Sitting over it.
Picking it up and moving it
linseed oil – different liquidity – more engagement with materiality .
Slips and slides you can feel more of a connection between the brush, paint and board. Physicaly it is a completely different experience.
Scraping back layers.
Linear mark making – an element of drawing
Old rag and more oil to push and smear paint, subverting background and foreground; form and non-form.
Anthropomorphic form. The marks have a familiarity of something figurative. The brain and tries to place these marks into a box of something we know. Does this searching for the figurative act as a gate way to readying the paint? A searching by the viewer or me the artist?
Have I started to get to a point where there is a tension?
I wanted to get up and walk away. You feel like if you keep working on it you will impede on some future conversation between paint and ‘non-subject’ which isn’t ready to come out yet.
How does this relate to my interrogation of the difference between stopping and finishing a work.
Im beginning to feel like I am ready to go back to it and do more.
Why couldn’t I just leave it there? If I wanted to stop as I felt there was a tension building doesn’t that mean it is finished?
Having built a tension was my previous milestone for when a painting was finished.
Perhaps I am trapped in feeling like it may be criticised for being seen as not complete. Too much of a sketch? Do I feel there is not enough layers of paint for it to be finished?
Or do I not see it as finished because my instinct tells me there is more to emerge from these marks.
Am I still amongst the chaos (Deluze)
Could the Chaos alone be the figural – is it the same thing?
Is it within my comfort zone to always push it past this point. Should I be challenging this?
I am a painter currently studying the remaining 2 months of a Masters degree in Arts Practice.
For my artist statement visit;
After working for a large majority of time this year on board/cardboard/board no bigger than a cd case, I have decided to start experimenting with a larger scale.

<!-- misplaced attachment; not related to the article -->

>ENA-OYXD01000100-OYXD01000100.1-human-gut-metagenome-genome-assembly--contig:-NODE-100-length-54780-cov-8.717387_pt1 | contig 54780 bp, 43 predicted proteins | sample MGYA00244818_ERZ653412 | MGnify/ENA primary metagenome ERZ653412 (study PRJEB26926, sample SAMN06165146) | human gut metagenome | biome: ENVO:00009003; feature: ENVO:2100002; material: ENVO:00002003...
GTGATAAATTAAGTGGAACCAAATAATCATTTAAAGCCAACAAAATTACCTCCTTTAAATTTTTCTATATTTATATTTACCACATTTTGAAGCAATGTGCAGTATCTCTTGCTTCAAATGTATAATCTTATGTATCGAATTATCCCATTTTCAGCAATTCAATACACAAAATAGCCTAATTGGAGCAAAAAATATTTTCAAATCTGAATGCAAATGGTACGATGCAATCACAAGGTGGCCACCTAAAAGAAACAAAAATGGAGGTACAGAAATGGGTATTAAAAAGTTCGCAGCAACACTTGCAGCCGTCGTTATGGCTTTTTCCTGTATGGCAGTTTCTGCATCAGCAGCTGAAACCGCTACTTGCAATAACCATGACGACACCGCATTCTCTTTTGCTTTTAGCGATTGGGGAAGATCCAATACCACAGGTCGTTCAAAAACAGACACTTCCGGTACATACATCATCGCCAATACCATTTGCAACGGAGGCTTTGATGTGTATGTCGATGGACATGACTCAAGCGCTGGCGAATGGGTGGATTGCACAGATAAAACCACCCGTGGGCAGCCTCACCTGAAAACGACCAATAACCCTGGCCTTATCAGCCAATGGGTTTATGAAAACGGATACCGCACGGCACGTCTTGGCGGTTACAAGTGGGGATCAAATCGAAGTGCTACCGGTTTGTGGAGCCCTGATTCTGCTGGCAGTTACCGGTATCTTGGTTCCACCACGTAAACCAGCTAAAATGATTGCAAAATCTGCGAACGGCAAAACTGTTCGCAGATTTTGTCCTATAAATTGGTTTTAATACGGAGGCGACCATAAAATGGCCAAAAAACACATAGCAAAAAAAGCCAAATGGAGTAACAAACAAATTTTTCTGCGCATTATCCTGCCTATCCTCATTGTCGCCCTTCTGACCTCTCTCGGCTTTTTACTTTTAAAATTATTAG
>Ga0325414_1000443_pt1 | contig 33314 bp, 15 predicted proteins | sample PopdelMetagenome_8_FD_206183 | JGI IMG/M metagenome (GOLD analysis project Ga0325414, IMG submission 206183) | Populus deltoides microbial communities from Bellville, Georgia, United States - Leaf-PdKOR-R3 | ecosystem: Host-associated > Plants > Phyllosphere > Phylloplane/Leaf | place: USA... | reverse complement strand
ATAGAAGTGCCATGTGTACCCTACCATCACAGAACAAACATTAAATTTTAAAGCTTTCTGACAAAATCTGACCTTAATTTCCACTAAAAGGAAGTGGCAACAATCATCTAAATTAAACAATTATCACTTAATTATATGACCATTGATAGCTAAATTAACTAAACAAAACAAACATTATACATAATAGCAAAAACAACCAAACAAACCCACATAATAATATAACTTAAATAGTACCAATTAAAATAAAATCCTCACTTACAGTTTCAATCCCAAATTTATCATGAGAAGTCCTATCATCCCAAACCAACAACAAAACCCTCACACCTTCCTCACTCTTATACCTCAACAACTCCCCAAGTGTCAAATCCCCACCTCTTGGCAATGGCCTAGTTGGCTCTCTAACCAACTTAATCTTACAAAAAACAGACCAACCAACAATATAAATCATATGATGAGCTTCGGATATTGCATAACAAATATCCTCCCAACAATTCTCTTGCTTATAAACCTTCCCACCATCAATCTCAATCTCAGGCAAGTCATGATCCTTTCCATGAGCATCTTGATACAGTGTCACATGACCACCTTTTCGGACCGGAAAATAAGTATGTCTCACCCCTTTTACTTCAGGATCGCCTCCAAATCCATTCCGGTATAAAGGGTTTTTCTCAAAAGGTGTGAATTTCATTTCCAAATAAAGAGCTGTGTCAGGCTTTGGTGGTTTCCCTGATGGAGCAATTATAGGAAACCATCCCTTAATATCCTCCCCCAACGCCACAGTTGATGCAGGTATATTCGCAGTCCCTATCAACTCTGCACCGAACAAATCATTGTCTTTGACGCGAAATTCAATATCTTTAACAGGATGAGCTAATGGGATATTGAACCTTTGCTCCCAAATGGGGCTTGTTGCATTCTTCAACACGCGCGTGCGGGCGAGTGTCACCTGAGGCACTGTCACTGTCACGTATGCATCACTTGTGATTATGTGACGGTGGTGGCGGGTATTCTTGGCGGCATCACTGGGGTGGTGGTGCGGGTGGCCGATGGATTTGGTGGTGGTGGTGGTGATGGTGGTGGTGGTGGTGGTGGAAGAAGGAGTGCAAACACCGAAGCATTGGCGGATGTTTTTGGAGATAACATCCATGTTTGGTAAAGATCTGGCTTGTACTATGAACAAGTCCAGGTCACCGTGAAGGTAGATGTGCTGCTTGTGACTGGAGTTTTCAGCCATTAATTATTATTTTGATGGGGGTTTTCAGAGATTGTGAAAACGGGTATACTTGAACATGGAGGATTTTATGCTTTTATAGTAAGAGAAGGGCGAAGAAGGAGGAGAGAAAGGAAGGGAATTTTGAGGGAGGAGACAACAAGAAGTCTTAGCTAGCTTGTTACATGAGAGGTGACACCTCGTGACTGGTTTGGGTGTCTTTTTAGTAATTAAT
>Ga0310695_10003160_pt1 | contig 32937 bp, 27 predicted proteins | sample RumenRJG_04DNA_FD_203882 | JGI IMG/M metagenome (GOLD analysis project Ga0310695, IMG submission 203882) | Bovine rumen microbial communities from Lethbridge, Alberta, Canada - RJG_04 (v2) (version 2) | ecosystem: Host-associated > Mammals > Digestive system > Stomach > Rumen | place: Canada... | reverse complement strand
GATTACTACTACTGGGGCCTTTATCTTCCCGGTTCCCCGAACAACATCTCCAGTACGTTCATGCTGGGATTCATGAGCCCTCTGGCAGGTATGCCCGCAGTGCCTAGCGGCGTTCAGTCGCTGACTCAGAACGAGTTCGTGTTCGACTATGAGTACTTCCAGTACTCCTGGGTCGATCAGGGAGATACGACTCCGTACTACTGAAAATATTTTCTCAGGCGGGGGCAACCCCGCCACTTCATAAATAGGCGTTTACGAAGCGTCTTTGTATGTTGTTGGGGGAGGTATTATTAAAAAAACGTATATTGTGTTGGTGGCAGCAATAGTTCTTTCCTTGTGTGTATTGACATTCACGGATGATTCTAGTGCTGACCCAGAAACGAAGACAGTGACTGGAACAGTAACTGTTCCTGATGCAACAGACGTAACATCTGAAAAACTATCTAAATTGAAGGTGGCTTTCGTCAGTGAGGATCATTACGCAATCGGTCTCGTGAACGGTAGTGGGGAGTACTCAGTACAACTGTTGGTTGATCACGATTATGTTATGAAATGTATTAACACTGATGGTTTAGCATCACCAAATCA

Previous to this Masters I have always worked on a bigger scale around 1metre x 1metre on average. When I initially started working on postcard sized canvases I felt completely uncomfortable. My reflective journal reads;
“[I]…don’t like it. [Painting]…feels unnatural, all my movements have changed. It doesn’t feel or look like MY visual language.” Berry, 2014.
This was the first step in me challenging and pushing my practice to try and see it in new light. My intention was to throw myself out of my comfort zone and to engage with my painting on a new level.
Now that “uncomfortable-ness” has become comfortable. The small scale has now become my comfort zone. It’s just like anything if you become over-familiar with something or of you do it a lot and it becomes mundane. Human brain are so adaptive and I’ve found I have to keep finding ways to change my process to try and push myself into areas of not-knowing. Im questioning, am I trying to stop my language and process becoming habitual?
There is the notion of a painter working and working until they reach a moment where they become a undisputed genius who, produces masterpiece after masterpiece without fail – one day they find the magic formula.
Contrary to this notion in my practice I have found that the moment I begin to feel comfortable or find myself being formulaic in my approach is the time my paintings become their weakest – the work becomes less convincing in its language.
Within my last few months of study I will be interrogating whether or not process is inherent in creating a unique painterly language or can language still be seen as “authentic” when constructed with replicated or “learnt” mark and gesture?
Is the “authentic language” a momentary occurrence which happens once through experimental process and as soon as it becomes a conscience aim or a learnt tool it becomes replication of the process and language, even when repeated by the artist themselves?